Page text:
Saudi Arabia Vows to Take Action After Attacks, as Iran Warns of Retaliation Across Middle East to Any Strikes

Saudi Arabia has vowed to take new measures in response to recent attacks against its oil facilities, while Iran warned any strikes against the Islamic Republic will be met with a regional retaliation.

During a call with Chinese President Xi Jinping, Saudi King Salman referred to recent attacks on the Abqaiq oil-processing facility and the nearby Khurais oil field as a serious escalation and a major threat to regional security and stability, as well as oil supplies in the world market, according to the official Saudi Press Agency. He also promised to take appropriate action on behalf of Saudi Arabia when the investigation to identify the culprit is complete.

The strikes were claimed by Ansar Allah, also known as the Houthis. They are members of the Zaidi branch of Shiite Islam and are battling a Saudi-led coalition in neighboring Yemen. The group has launched a number of cross-border operations, but both Saudi Arabia and the United States have increasingly indicated that Iran was behind the recent strikes.

With Tehran repeatedly denying any role in the attacks, Ayatollah Ali Khamenei's military adviser Yahya Rahim Safavi issued a new warning Friday.

"The Iranian nation has become an invincible regional power in West Asia," he told a gathering of worshipers, according to the semi-official Tasnim News Agency. "If the Americans think of any conspiracy, we will respond from the Mediterranean to the Red Sea to the Indian Ocean."

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A destroyed installation in Saudi Arabia's Khurais oil processing plant is pictured on September 20. The attack was claimed by Yemen's Houthi movement, but Saudi Arabia and the United States have increasingly blamed Iran. FAYEZ NURELDINE/AFP/Getty Images

In addition to the Houthis' close political alignment with Tehran, Iran has maintained strong ties to various powerful groups across the Middle East, including in Lebanon, Iraq, Syria and the Palestinian-administered Gaza Strip—all allegedly targets of an expansive campaign by Iran's other major regional foe, Israel.

Tehran's ties with such forces were among the reasons cited by President Donald Trump in his decision to leave a 2015 nuclear deal with Iran, despite the agreement still being supported by China, France, Germany, Russia and the United Kingdom, as well as the European Union.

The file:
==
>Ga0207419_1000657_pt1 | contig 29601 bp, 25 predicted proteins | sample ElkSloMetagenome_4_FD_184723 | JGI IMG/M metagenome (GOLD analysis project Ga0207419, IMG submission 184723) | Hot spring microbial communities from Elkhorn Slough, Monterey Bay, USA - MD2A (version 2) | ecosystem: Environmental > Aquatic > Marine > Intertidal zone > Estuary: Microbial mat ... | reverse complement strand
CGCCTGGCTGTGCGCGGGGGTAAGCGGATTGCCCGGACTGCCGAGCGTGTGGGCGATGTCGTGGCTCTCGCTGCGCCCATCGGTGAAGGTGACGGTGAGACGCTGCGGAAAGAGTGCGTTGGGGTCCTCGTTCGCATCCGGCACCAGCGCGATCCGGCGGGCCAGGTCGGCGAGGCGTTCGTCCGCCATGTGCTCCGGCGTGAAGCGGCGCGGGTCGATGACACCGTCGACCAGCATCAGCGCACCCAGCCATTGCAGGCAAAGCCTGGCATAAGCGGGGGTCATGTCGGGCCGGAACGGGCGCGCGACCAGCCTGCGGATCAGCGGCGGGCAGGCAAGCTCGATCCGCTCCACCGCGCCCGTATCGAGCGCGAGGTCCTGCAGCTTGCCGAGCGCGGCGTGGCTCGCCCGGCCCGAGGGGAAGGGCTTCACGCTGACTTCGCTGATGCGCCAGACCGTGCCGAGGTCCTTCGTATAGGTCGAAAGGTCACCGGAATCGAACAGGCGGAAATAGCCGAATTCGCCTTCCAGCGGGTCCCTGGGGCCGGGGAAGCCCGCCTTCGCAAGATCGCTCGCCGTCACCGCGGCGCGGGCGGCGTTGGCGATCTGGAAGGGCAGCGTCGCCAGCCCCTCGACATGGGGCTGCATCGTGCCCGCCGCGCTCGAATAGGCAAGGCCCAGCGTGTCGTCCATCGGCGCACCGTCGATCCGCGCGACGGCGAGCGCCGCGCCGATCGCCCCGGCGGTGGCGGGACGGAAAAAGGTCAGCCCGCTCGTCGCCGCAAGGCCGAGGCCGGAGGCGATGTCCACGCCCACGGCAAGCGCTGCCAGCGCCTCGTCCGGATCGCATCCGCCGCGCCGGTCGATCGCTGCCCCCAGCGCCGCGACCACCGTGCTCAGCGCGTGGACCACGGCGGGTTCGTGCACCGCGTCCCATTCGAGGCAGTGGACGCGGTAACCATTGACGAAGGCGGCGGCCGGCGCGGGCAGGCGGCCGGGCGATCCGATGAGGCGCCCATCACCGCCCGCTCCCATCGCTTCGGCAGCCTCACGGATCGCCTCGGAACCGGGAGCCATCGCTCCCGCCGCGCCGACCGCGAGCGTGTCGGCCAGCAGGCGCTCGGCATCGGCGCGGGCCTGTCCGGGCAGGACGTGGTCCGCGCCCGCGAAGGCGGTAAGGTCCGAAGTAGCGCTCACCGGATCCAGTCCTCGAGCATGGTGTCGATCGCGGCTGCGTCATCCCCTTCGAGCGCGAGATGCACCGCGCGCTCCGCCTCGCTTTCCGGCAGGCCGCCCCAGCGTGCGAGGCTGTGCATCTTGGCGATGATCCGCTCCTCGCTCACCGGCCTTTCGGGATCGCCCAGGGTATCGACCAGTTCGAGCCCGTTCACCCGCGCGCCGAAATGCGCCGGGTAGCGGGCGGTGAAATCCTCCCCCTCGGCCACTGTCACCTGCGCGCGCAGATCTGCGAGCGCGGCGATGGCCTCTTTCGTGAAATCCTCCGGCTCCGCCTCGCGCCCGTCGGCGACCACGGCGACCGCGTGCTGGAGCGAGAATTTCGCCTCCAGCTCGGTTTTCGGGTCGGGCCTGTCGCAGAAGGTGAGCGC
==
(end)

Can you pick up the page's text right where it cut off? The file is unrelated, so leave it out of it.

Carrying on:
The unilateral U.S. exit and heavy sanctions on the Islamic Republic have led to increased instability in the Persian Gulf region, especially in recent months, where Iran has cracked down on traffic in the Strait of Hormuz, the world's most important oil choke point, and unclaimed attacks have targeted ships in the Gulf of Oman. The U.S. and Saudi Arabia have blamed those acts on Iran, which has dismissed the accusations.

As for Saturday's strikes, the Saudi Defense Ministry has argued that evidence suggesting a north-south direction of the drones and cruise missiles said to have been employed and the "advanced capability" they demonstrated suggested it was not the Houthis that launched the attack, though the kingdom was still "working to know exactly the launch point." The U.S. appeared split, with the Pentagon awaiting the results of the Saudi investigation and the State Department outright holding Iran responsible.

Secretary of State Mike Pompeo has from the beginning blamed Iran and called the attacks "an act of war." Iranian Foreign Minister Mohammad Javad Zarif then warned that even a limited strike would lead to an "all-out war," as President Donald Trump reportedly reviewed the options presented to him by his national security team.

The president opted to further double down on sanctions against Iran, targeting the country's central bank. Addressing concerns that military action was in the works, Trump told reporters that "is the easiest thing I could do," but argued that "it shows far more strength to do it the way we're doing it." He added, "Restraint is a good thing."

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Iranian President Hassan Rouhani attends a military parade in Tehran on April 18. Iran has developed the region's largest missile arsenal, which it argues is necessary to deter potential aggression from the U.S, Israel and Saudi Arabia. AFP/Getty Images

Though Trump too has held off on directly naming Iran as the perpetrator of Saturday's strikes against Saudi Arabia, with whom he has closely aligned himself, the Treasury Department's press release regarding the new sanctions indicated that Secretary Steve Mnuchin shared Pompeo's view. Mnuchin was quoted as saying that "Iran's brazen attack against Saudi Arabia is unacceptable."

"In a failed attempt to disrupt the global economy, the Islamic Republic of Iran attacked the Kingdom of Saudi Arabia," the State Department said in a separate statement. "This act of aggression was sophisticated in its planning and brazen in its execution. Regardless of transparent attempts to shift blame, the evidence points to Iran—and only Iran."

The leader of one of Iran's most powerful allies abroad, Hezbollah Secretary-General Hassan Nasrallah, called on Saudi Arabia, the UAE and the U.S. to end the war in Yemen and warned Riyadh specifically that Tehran would "destroy" it if it tried to instigate a war. The Lebanese Shiite Muslim cleric added, "Your house is made of glass, and your economy is made of glass."

Other international players have adopted a more cautious approach to the unrest, which disrupted the global energy market. As Xi reportedly conveyed to King Salman during their call, China has condemned the attacks but has joined Russia in calling for a thorough investigation without prejudgment.